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ACA State Innovation Waivers Evaluation Process Explained

Posted on December 18th, 2015

On December 11, 2015, the Department of Health and Human Services (HHS) posted guidance for states interested in seeking a State Innovation Waiver under Section 1332 of the Affordable Care Act (ACA). Effective in 2017, State Innovation Waivers provide states with the flexibility to request a waiver from certain parts of the ACA provided the state has a reasonable alternative that would accomplish a similar goal to the ACA.  For example, a state could request a waiver from having an Exchange available provided a reasonable alternative would be available where low to middle income individuals residing in the state could access comprehensive and affordable health insurance.

The guidance that was recently issued explains how HHS would evaluate the waiver requests. In order for a waiver request to be approved it must meet the following criteria:

  1. Coverage. A comparable number of state residents must be forecast to have coverage under the waiver as would have coverage absent the waiver.
  2. Affordability. Coverage under the waiver must be forecast to be as affordable overall for state residents as coverage absent the waiver.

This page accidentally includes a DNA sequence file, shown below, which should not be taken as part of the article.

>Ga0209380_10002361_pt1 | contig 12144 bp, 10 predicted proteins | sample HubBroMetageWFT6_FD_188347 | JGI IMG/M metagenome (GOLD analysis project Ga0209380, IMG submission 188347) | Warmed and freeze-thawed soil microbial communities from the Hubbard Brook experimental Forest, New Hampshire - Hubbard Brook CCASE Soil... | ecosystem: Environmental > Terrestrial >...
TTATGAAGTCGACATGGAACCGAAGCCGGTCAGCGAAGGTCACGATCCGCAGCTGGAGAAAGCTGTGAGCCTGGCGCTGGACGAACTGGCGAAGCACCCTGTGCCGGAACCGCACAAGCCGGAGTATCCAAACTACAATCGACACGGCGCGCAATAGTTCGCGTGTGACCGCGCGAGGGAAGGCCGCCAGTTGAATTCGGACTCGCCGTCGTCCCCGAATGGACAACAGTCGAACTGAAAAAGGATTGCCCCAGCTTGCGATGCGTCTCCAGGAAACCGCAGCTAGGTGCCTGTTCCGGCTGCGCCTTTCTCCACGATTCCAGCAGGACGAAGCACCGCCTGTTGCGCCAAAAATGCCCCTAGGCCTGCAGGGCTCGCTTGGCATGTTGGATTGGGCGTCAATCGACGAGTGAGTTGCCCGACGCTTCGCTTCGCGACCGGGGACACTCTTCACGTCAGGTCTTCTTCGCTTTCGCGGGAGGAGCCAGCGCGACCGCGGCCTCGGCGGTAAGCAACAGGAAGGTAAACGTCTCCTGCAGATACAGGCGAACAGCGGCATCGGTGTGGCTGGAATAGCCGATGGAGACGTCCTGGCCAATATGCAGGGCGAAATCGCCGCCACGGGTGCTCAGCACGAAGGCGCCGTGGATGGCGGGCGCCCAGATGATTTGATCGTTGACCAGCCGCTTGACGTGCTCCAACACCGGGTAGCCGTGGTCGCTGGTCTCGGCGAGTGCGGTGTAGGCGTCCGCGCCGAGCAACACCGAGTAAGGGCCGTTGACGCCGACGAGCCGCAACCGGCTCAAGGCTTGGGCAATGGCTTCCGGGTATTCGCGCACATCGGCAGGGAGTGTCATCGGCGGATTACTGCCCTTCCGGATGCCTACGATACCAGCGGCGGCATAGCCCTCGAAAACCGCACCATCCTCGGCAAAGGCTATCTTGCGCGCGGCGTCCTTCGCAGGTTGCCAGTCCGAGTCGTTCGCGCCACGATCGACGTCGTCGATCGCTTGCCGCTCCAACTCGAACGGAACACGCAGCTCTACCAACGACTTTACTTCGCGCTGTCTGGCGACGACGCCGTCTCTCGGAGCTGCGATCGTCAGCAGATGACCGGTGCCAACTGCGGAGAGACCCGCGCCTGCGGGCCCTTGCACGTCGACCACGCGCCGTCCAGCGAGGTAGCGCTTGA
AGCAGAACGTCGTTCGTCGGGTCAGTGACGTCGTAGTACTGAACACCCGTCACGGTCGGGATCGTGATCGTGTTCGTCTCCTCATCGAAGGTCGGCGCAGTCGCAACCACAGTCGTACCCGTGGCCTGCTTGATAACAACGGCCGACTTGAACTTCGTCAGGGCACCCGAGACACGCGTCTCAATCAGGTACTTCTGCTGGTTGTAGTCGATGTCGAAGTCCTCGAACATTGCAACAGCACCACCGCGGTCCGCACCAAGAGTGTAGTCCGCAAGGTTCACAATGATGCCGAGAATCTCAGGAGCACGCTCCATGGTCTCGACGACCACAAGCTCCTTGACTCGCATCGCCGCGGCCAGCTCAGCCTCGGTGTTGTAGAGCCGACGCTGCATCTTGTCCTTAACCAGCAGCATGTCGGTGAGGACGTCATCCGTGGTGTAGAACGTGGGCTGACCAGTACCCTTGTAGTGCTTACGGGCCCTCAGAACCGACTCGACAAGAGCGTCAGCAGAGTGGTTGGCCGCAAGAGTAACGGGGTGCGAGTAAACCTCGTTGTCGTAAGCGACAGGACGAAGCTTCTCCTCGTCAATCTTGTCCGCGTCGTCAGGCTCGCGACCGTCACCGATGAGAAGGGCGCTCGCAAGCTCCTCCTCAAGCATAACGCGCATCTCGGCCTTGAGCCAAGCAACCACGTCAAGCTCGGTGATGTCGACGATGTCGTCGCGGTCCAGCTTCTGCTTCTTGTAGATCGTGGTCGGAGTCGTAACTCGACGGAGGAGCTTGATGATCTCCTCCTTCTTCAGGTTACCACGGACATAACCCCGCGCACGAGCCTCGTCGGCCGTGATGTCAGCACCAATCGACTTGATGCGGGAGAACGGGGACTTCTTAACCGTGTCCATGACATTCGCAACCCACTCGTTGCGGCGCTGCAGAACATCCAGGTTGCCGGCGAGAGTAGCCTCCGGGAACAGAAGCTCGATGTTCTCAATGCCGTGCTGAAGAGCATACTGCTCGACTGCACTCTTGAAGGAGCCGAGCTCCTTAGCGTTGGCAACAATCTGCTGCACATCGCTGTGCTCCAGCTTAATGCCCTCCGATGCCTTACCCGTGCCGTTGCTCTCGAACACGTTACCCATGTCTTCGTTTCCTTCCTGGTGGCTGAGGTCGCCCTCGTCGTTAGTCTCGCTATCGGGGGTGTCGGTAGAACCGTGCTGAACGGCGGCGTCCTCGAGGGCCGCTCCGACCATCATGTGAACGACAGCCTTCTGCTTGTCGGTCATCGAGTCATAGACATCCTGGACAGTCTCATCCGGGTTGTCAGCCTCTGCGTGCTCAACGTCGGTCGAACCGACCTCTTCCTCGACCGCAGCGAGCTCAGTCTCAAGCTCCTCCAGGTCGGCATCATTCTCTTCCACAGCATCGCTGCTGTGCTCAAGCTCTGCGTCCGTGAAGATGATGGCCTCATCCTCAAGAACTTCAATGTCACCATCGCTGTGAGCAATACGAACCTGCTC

3. Comprehensiveness. Coverage under the waiver must be forecast to be at least as comprehensive overall for residents of the state as coverage absent the waiver.
  4. Deficit Neutrality. The waiver must not be expected to increase the federal deficit.
  5. Impact of Other Programs. The assessment by HHS takes into consideration the impact of changes to other ACA provisions.

State Innovation Waivers which are approved entitle a state to receive federal funding to implement the waiver in an amount estimated to be what individuals would’ve claimed for Marketplace financial assistance but will not be claimed as a result of the waiver.

In addition, HHS has indicated that for those states who rely on Healthcare.gov for Exchange operations, it could not accommodate different rules for different states. For example, it couldn’t use different methods in determining subsidies for different states. Also, the guidance indicates that a waiver could get denied if it impacts Internal Revenue Service (IRS) processes. This would seem to imply waiver requests that would impact the Individual and/or Employer Mandates would generally not be feasible. 

Arkansas, California, Hawaii, Massachusetts, Minnesota, New Mexico and Rhode Island have already expressed interest in seeking a State Innovation Waiver. More states are likely to express interest as they evaluate the new guidance and application process. 

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The materials contained within this communication are provided for informational purposes only and do not constitute legal or tax advice.
 

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